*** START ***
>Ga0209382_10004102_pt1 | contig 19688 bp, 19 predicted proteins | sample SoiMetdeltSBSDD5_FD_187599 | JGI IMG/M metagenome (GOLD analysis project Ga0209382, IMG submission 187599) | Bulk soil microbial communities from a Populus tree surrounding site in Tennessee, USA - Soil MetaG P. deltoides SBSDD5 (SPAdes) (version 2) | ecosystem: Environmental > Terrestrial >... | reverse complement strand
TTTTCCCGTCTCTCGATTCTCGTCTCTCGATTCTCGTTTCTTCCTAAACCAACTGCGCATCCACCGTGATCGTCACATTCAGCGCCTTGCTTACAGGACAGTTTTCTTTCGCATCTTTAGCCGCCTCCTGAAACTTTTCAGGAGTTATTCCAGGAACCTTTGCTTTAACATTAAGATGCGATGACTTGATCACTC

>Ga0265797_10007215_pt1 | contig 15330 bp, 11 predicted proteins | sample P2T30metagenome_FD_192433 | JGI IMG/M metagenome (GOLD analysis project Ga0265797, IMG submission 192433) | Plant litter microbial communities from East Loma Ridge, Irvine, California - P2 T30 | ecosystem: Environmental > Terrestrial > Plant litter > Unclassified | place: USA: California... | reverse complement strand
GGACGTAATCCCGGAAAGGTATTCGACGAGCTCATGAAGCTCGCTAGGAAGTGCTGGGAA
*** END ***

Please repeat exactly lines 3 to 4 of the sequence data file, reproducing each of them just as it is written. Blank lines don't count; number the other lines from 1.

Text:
>Ga0265797_10007215_pt1 | contig 15330 bp, 11 predicted proteins | sample P2T30metagenome_FD_192433 | JGI IMG/M metagenome (GOLD analysis project Ga0265797, IMG submission 192433) | Plant litter microbial communities from East Loma Ridge, Irvine, California - P2 T30 | ecosystem: Environmental > Terrestrial > Plant litter > Unclassified | place: USA: California... | reverse complement strand
GGACGTAATCCCGGAAAGGTATTCGACGAGCTCATGAAGCTCGCTAGGAAGTGCTGGGAA